The 200 f2 produces beautiful outside portraits.  I brought it to one high school football game last year and used it to capture some images of the pre-game warmup while I was on the field with the players.  While I was using it two of the football cheerleaders who are also on my daughter's soccer team came up to me to pose for a photo while I was using it and after that photo was posted several of their squad mates made it clear that I had better take their photos with that "magic" lens also Smiley Happy

 

Rodger

EOS 1DX M3, 1DX M2, 1DX, 5DS R, 1D M2, EOS 650 (film), many lenses, XF400 video
Highlighted
Super Contributor
Posts: 211
Registered: ‎01-27-2018

Re: Should you pay extra for IS?

Thank you for answering my question.

 

As stated, I am considering getting either the 300mm or 400mm prime, but can't decide if I should get IS version or not. The price difference between 300 IS vs non is around $1000. Not sure what it is with the 400mm as there isn't that many used one out there.

 

My intended use for these lenses is the occasional wildlife e.g. for my upcoming Yellowstone trip, and bird photography.

 

Thanks.

Highlighted
VIP
Posts: 12,744
Registered: ‎12-07-2012

Re: Should you pay extra for IS?

OK, here os the logical answer. "As stated, I am considering getting either the 300mm or 400mm prime..."

 

These lenses at their time of manufacture and use were state of the art.  They were and are very good. Nobody made any better glass at the time than these lenses. Now consider this, they are just as good today as they ever were!  Of course there has been upgrades. My gosh I would hope so. I gave you some options in lenses. Check them out but from what you just said, I believe one of the 150-600mm super zooms (the plastic ones) would be a better, cheaper option.  It sounds like you really don't have need of the extreme build of big Canon telephoto lenses.  And, the build is one reason they cost like they do not because of better IQ. IS or no IS. Most people do not have need of that extreme quality like a full time pro does.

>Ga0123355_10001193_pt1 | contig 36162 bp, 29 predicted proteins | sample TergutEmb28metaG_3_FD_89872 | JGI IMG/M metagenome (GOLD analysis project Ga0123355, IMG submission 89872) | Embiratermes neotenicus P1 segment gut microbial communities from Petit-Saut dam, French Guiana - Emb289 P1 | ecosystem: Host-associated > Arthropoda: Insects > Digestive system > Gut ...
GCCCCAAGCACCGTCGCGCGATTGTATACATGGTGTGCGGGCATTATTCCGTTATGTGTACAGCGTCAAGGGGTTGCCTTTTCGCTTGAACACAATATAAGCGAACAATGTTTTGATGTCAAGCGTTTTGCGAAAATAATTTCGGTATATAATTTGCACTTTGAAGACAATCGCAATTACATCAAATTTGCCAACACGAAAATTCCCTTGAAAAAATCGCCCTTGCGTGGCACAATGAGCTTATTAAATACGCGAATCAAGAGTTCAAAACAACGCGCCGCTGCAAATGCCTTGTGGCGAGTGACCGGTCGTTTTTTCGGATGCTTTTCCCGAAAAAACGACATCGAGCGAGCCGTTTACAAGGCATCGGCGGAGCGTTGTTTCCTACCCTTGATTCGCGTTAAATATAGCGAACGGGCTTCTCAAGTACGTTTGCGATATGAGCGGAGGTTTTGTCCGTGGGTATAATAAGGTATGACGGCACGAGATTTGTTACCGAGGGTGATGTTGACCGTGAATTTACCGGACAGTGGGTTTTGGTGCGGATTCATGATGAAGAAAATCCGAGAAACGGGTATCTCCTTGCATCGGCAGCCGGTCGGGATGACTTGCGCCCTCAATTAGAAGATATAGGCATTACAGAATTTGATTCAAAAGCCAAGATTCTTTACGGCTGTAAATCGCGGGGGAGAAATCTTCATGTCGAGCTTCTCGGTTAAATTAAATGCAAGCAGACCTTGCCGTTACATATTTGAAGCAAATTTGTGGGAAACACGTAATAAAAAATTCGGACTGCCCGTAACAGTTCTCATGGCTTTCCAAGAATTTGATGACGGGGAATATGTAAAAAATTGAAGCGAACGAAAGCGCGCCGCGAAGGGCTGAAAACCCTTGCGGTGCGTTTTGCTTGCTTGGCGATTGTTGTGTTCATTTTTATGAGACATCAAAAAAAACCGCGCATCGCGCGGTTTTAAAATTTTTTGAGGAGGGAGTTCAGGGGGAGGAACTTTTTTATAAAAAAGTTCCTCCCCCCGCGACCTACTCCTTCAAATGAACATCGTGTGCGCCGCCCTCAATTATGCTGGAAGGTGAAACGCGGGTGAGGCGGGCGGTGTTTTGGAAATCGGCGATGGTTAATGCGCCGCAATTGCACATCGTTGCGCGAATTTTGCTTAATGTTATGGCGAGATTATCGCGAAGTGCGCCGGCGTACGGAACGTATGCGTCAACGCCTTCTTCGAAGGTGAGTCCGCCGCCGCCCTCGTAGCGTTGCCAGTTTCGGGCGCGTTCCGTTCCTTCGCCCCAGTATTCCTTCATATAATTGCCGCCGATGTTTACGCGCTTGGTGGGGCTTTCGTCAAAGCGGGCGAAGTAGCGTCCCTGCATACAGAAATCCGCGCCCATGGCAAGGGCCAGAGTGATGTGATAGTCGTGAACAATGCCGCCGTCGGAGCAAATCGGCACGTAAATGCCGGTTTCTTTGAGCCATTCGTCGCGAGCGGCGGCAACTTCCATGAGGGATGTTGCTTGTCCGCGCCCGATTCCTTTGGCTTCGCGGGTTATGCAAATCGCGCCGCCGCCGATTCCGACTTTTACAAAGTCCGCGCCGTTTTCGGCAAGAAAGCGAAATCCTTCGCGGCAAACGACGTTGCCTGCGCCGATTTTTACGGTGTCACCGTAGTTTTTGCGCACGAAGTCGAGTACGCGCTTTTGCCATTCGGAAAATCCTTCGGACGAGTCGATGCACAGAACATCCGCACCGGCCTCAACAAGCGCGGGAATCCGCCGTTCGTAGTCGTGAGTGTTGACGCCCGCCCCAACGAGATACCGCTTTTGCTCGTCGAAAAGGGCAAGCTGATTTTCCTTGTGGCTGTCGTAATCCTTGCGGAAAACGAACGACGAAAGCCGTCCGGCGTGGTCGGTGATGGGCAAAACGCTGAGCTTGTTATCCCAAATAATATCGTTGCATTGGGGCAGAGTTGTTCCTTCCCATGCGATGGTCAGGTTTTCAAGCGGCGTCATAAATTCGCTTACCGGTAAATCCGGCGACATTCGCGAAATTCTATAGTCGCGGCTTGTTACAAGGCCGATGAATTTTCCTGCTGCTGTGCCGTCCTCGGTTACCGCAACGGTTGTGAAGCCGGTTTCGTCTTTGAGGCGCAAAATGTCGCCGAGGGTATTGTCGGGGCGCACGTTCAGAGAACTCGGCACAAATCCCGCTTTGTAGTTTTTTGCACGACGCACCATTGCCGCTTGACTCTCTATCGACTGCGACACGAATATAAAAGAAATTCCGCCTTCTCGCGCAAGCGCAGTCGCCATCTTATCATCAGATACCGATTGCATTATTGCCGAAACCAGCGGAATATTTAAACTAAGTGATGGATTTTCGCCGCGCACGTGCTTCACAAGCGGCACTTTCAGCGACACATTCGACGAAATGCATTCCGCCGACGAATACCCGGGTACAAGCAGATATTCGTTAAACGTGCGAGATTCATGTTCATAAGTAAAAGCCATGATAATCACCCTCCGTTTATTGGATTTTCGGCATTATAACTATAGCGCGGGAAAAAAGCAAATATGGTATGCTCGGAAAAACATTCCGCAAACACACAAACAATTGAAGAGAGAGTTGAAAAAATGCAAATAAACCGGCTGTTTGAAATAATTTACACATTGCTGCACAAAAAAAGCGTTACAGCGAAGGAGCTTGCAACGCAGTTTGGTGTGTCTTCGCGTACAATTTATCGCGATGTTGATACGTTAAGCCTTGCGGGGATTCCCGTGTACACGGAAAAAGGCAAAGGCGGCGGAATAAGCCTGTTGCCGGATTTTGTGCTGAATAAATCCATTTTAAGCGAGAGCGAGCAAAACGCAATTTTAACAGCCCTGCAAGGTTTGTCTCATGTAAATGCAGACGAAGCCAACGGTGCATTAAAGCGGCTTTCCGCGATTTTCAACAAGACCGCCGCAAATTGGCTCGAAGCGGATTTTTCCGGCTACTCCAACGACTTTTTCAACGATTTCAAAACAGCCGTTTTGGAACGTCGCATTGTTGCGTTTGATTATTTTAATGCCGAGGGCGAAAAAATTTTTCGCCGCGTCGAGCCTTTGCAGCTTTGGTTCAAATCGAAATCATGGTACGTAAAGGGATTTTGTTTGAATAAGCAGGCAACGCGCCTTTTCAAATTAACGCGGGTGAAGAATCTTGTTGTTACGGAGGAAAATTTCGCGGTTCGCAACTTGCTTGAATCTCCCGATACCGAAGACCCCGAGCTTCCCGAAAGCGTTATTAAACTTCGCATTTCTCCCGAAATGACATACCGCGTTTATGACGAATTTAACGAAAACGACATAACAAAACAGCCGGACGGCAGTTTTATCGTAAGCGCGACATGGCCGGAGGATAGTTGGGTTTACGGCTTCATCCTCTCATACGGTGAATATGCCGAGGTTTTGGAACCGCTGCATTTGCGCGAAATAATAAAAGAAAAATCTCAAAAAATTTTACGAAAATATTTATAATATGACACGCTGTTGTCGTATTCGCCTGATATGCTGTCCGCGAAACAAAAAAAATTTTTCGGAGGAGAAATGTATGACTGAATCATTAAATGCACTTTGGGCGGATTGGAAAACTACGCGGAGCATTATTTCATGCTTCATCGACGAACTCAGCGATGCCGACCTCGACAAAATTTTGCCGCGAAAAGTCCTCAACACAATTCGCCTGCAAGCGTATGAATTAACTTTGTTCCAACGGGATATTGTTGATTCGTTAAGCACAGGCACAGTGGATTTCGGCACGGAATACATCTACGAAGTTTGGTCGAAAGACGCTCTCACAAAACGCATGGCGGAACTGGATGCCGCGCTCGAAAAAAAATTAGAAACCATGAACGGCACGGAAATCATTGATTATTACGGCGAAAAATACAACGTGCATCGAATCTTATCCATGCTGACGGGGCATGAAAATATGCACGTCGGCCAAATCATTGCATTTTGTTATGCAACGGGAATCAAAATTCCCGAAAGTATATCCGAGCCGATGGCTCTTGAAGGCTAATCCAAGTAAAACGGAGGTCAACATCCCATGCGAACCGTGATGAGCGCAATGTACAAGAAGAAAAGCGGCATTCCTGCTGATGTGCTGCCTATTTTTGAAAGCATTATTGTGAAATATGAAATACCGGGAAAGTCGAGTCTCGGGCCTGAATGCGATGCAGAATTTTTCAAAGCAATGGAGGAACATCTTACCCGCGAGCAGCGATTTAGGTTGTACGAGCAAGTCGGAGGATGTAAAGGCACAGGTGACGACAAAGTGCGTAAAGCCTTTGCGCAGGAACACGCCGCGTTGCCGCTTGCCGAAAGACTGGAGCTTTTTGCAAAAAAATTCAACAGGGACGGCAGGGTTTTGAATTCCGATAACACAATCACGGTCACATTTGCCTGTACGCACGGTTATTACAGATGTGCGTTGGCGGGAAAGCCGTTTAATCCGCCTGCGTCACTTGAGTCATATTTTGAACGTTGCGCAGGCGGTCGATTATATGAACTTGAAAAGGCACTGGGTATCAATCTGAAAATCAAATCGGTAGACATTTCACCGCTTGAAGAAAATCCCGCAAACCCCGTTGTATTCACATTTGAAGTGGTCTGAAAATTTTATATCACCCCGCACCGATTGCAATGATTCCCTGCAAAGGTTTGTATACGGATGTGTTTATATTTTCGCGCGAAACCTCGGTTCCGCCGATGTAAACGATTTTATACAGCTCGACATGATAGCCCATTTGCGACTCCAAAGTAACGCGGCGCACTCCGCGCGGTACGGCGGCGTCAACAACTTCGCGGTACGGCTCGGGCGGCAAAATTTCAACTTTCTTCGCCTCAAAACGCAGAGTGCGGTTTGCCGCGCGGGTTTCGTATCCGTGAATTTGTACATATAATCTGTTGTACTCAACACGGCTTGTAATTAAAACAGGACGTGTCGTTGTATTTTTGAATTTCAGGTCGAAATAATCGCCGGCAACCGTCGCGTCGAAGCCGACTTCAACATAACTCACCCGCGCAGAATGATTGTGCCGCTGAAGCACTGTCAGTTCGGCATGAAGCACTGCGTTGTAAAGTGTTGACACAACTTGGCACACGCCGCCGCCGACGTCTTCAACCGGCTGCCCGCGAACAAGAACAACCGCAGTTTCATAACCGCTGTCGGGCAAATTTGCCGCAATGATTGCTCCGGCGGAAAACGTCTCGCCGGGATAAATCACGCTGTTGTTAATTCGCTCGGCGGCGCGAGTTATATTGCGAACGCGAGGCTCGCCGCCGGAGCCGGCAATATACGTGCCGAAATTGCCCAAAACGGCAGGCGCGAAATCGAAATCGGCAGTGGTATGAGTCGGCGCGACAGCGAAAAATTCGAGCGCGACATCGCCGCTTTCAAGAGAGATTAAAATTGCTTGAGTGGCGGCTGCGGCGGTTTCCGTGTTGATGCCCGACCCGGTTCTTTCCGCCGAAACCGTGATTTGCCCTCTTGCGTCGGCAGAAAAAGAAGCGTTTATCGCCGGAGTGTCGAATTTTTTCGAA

For the same money you can get a brand new lens with IS and the latest greatest IQ ability. Plus it will be lighter and smaller much easier to handle.

EOS 1DX and 1D Mk IV and several lenses!
Highlighted
Honored Contributor
Posts: 5,493
Registered: ‎06-25-2014

Re: Should you pay extra for IS?

[ Edited ]

@limvo05 wrote:

Thank you for answering my question.

 

As stated, I am considering getting either the 300mm or 400mm prime, but can't decide if I should get IS version or not. The price difference between 300 IS vs non is around $1000. Not sure what it is with the 400mm as there isn't that many used one out there.

 

My intended use for these lenses is the occasional wildlife e.g. for my upcoming Yellowstone trip, and bird photography.

 

Thanks.


When you talk about a lens whose IS version costs $1000 more than its non-IS counterpart, you're talking about a very expensive lens. And with a lens of that sort, you should probably be concerned with resale value. My off-hand guess is that the IS version would be worth significantly more at resale, especially if, as some have suggested, most future long lenses will have IS. So averaged over the life of the lens, the extra cost of IS may be less than it appears.

 

One caution, though: If mirrorless, specifically the R series, really takes off, no EF lens may be worth all that much at resale. You pay your money; you take your chances, I guess.

Bob
Philadelphia, Pennsylvania USA
Highlighted
VIP
Posts: 9,985
Registered: ‎08-13-2015

Re: Should you pay extra for IS?


@RobertTheFat wrote:

@limvo05 wrote:

Thank you for answering my question.